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ZelmerOz/Rails around the World
Narrow Gauge Modelling

What is Narrow Gauge?

While parochially we would all describe the railways near our home as 'normal', the worldwide railway industry designates 4' 8 1/2" (1435mm) as 'standard' gauge. Railways with gauges wider than this are known as 'broad' gauge, while railways with smaller gauges are 'narrow gauge'.

The decision to choose one gauge over another was typically based on engineering and political factors... in other words, the relative cost of engineering works and the biases of the engineers involved.

Resource railways, particularly in lightly populated or physically demanding areas are often built as narrow gauge to save costs (3' 6" in Australia's hinterlands, 3' gauge in North American Rocky Mountains). Industrial, mining, and plantation railways will often have even narrower gauges (eg 2' cane railways in Australia and Fiji) to save costs and improve accessibility (eg tight corners).

The Best Gauge
Why an individual railway or tramway choose a particular gauge.
Modelling Scale/Gauge
Common modelling scale/gauge combinations.
Modelling Australian Light and Narrow Gauge Rail/Tramways with Ready To Run and Simple Kit Rollingstock
Inspirational notes (albeit dated) adapted from Mark Kendrick's Geocities notes c2009 (pdf file).
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Why Model Narrow Gauge?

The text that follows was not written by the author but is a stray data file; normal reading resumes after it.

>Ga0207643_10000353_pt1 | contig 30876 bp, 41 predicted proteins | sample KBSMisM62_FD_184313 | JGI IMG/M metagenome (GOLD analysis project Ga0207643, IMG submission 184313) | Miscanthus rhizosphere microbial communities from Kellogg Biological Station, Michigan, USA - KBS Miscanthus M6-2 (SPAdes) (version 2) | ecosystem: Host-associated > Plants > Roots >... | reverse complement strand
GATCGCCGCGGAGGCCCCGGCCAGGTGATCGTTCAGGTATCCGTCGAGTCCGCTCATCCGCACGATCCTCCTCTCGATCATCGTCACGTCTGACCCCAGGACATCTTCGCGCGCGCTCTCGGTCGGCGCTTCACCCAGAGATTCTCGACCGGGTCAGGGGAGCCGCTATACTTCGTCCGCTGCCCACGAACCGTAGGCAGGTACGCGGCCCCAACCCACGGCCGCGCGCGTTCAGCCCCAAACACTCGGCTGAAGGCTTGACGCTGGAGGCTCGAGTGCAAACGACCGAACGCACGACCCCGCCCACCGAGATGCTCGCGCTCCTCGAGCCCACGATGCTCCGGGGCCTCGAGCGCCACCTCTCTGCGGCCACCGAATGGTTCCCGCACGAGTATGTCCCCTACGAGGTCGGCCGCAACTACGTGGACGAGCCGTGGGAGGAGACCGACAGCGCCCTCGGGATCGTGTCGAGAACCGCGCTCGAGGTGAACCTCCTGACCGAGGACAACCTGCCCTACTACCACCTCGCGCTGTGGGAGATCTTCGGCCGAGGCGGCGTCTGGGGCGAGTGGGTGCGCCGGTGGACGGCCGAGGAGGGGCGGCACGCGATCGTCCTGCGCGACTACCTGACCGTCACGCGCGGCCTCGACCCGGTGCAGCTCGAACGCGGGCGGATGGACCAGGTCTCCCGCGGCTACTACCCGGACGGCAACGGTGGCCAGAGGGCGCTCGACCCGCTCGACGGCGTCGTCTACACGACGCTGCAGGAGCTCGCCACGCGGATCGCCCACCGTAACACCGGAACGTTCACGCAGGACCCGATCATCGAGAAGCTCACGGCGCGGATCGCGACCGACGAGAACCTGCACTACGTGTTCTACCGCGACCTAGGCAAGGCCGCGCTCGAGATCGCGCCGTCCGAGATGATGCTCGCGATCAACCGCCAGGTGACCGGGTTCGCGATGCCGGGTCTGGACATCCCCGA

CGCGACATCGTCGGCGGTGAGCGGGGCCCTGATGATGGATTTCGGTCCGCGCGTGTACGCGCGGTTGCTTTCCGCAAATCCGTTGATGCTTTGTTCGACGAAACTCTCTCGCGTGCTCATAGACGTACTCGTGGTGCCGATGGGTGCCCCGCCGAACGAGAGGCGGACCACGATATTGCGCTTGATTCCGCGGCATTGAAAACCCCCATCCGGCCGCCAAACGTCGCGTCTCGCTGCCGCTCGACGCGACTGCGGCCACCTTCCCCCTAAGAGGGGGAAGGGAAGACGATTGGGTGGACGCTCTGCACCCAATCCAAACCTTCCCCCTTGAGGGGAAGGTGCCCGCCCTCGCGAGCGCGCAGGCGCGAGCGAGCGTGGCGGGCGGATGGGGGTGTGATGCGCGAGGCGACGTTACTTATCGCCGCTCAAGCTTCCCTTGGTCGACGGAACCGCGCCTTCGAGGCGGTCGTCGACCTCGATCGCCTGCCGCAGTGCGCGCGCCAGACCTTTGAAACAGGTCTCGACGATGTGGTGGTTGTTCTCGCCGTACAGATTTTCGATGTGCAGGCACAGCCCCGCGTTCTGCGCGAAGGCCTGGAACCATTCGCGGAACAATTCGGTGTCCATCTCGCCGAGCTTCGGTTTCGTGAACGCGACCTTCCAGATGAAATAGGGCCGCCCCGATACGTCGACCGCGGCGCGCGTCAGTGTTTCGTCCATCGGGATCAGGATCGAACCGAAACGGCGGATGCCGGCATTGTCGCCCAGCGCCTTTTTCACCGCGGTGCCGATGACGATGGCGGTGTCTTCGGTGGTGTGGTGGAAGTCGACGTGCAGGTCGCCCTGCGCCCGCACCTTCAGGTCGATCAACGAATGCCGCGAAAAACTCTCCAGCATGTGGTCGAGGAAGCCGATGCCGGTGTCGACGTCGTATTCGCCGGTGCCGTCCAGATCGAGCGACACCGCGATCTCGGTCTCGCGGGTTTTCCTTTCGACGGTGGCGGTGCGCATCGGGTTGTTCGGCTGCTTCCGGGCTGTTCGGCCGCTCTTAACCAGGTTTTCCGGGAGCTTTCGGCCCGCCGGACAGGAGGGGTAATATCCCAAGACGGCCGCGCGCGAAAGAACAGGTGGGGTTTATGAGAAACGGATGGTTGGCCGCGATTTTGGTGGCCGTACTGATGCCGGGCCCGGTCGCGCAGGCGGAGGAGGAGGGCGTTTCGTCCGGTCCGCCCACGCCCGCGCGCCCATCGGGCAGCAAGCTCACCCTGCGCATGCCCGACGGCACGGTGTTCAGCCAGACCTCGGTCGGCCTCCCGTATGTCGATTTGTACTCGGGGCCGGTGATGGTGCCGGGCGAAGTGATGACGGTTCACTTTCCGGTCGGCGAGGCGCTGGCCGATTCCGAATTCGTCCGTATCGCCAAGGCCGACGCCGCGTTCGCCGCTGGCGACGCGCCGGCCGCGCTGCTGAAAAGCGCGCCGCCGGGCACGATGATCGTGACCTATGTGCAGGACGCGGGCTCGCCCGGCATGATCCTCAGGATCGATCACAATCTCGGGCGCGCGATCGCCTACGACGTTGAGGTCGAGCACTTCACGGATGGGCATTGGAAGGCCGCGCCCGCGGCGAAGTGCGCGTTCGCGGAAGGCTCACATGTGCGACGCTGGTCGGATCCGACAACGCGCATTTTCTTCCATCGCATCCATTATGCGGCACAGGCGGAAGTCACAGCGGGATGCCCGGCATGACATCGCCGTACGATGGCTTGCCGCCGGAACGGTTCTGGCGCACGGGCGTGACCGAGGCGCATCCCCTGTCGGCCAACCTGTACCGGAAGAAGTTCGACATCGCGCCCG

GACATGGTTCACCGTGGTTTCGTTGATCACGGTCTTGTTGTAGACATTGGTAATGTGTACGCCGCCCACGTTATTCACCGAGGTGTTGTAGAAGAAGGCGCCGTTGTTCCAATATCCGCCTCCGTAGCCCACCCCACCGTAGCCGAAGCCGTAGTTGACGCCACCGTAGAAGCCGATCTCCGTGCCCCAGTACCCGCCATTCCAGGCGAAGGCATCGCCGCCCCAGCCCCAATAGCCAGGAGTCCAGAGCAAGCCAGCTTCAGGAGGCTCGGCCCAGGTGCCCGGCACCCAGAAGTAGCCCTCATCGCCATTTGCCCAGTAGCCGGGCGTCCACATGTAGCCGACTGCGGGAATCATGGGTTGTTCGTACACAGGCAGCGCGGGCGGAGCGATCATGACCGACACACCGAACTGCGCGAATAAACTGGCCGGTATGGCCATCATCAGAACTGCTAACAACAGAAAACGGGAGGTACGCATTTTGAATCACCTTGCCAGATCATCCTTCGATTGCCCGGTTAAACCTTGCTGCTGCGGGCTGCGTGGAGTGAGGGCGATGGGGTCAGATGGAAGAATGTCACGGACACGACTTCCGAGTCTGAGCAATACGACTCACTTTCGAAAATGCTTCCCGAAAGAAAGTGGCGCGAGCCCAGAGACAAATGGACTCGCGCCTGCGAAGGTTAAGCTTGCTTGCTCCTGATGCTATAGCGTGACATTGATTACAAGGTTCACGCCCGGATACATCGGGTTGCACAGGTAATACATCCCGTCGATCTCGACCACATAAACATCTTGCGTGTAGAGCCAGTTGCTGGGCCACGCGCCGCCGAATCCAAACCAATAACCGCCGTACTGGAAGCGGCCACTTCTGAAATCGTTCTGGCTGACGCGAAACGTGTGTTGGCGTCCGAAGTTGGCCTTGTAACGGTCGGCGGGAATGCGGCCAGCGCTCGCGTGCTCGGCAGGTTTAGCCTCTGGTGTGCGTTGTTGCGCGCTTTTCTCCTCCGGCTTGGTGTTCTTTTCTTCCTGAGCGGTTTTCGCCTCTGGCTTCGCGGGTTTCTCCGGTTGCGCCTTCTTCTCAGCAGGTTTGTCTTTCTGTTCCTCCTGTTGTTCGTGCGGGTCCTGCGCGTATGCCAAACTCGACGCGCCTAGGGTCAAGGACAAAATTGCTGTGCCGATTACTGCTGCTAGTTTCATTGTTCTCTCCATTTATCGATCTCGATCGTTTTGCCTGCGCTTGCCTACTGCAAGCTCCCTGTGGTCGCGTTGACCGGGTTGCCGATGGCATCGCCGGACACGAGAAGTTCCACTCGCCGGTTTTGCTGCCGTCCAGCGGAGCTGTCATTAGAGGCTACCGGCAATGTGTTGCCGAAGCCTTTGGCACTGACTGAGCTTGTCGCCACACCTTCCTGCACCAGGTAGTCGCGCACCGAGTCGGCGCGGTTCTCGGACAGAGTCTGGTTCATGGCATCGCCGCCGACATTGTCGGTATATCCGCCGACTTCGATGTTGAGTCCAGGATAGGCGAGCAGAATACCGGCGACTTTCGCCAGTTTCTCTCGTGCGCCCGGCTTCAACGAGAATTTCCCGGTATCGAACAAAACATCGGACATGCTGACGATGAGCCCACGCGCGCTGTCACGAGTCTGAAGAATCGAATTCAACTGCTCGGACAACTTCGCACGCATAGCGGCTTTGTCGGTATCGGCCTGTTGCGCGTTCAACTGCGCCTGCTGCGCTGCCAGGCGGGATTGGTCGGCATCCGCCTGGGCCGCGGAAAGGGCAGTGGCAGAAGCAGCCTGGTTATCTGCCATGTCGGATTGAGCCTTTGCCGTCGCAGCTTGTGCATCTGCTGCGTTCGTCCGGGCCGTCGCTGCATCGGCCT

Narrow gauge railway modelling appears to be the fastest growing segment of the model railway market, particularly since the introduction of Bachmann's On30 models and various larger scale models.

Laurie Green MMR, one of Australia's more prominent modellers of North American narrow gauge, suggests that there are several reasons why modellers are so attracted to modelling narrow gauge railways**.

While this certainly describes most North American and European narrow gauge systems, it doesn't explain the attraction of the Queensland railways (both mainline and sugar cane) and similar systems which have fairly large rail networks and unit trains containing hundreds of almost identical wagons.

My own explanation is that narrow gauge modellers are attracted the unique nature of each narrow gauge railway. We like what some commentators describe as their funky or idiosyncratic nature. In Queensland, for example, even mill tramways owned by the same company can be quite different as equipment is modified through maintenance or accidents.

However, this attraction isn't unique to narrow gauge railways, and narrow gauge modellers should also consult materials on short and branch line railways, whatever their gauge.

      Lynn Zelmer

  ** Green, Laurie (1996). "Why model narrow gauge railroads?" in Narrow Gauge Down Under, 1:2, p 19.

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